Isotretinoin Not Linked to Increased Risk of IBD

Case-control study and meta-analysis show no increased risk of ulcerative colitis, Crohn's

WEDNESDAY, Feb. 27 (HealthDay News) -- Among women of reproductive age, isotretinoin is not associated with an increased risk for inflammatory bowel disease (IBD), including ulcerative colitis (UC) or Crohn's disease (CD), according to research published in the February issue of JAMA Dermatology.

Mahyar Etminan, Pharm.D., of the University of British Columbia in Vancouver, Canada, and colleagues used data from a U.S. health claims database for women aged 18 to 46 years to examine the correlation between isotretinoin and the risk for IBD, including UC and CD. Each IBD case was matched with 20 controls using incidence-density sampling. In addition, a random effects meta-analysis was conducted of published and unpublished studies to estimate the pooled relative risk of IBD associated with isotretinoin.

For the case-control study, the researchers identified 2,159 cases of IBD (1,056 with UC; 1,103 with CD) who were matched with 43,180 controls; of which 10 cases and 191 controls were exposed to isotretinoin. The adjusted relative risks for IBD, UC, and CD were not significant at 0.99, 1.10, and 0.91, respectively. In a meta-analysis of five studies, the pooled relative risk was similar, at 0.94.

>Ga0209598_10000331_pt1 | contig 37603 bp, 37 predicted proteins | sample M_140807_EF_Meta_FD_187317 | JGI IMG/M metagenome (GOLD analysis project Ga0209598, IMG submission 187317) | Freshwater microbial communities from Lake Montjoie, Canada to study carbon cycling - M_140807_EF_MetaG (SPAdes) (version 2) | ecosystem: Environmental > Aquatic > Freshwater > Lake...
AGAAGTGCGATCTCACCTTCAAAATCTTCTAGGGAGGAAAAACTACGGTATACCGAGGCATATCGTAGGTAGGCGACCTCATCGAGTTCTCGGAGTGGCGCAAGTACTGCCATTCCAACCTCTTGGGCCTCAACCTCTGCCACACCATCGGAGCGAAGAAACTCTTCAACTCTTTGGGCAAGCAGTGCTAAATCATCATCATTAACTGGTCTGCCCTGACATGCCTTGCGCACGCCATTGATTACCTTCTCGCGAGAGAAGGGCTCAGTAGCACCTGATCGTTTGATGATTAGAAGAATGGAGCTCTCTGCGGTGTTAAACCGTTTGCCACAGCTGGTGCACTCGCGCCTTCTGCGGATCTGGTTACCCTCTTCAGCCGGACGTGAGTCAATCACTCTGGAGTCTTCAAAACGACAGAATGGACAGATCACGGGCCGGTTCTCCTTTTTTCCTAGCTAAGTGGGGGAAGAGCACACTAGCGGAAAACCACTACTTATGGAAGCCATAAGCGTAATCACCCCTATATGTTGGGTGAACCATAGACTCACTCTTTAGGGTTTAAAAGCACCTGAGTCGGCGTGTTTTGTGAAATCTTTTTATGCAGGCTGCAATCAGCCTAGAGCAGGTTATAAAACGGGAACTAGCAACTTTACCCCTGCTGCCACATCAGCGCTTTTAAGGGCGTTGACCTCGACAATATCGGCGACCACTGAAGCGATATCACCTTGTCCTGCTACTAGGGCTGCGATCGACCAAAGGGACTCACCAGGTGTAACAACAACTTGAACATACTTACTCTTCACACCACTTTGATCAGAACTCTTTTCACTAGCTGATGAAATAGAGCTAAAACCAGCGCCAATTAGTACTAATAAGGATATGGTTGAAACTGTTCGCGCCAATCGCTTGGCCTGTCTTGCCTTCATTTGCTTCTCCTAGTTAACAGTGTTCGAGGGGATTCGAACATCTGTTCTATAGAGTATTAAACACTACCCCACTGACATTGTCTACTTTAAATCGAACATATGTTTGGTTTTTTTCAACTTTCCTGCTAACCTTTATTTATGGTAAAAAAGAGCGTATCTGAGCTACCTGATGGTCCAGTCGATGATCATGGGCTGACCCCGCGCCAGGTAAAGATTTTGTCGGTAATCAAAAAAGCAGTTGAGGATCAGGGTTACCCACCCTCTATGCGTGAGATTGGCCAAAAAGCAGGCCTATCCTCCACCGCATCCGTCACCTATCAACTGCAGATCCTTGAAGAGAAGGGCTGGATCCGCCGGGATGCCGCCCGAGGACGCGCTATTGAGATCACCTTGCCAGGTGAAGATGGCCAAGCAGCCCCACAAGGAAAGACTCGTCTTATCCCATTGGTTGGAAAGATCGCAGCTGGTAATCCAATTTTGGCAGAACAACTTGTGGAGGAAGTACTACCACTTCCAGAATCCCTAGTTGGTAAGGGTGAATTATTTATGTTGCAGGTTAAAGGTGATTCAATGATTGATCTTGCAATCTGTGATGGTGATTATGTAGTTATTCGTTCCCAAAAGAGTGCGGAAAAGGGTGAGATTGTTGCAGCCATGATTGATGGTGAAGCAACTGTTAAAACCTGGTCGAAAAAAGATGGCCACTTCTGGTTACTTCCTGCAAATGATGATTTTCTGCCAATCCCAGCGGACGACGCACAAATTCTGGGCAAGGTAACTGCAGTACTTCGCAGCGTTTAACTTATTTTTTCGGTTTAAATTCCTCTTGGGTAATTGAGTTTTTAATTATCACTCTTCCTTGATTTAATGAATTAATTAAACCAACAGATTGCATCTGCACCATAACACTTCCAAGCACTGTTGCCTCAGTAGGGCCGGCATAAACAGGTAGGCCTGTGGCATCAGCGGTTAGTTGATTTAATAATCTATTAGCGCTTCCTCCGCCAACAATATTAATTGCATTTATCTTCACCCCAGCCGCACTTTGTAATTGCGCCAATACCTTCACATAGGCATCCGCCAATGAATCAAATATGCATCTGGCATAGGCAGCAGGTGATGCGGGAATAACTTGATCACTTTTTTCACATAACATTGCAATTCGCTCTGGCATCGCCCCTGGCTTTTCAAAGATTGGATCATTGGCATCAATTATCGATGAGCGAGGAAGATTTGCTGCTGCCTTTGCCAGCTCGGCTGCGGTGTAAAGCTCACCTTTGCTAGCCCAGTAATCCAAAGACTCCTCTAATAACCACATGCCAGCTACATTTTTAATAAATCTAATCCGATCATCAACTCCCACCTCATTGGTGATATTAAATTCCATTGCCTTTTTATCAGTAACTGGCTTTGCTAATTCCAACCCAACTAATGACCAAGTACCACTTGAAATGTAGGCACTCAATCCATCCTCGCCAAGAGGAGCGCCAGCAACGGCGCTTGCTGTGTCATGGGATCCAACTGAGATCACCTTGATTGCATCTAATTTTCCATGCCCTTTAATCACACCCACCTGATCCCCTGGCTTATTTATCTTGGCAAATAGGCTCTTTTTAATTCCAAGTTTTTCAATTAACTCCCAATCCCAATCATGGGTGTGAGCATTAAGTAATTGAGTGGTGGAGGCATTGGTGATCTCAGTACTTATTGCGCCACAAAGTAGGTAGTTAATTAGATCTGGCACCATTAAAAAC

"The results of this study are consistent with other published studies that do not suggest an increase in the risk for IBD with isotretinoin use," the authors write. "Given the high burden of psychological stress associated with cystic acne in adolescents and young adults, clinicians should not be discouraged from prescribing isotretinoin therapy to their patients owing to concerns of an unproven association with IBD."

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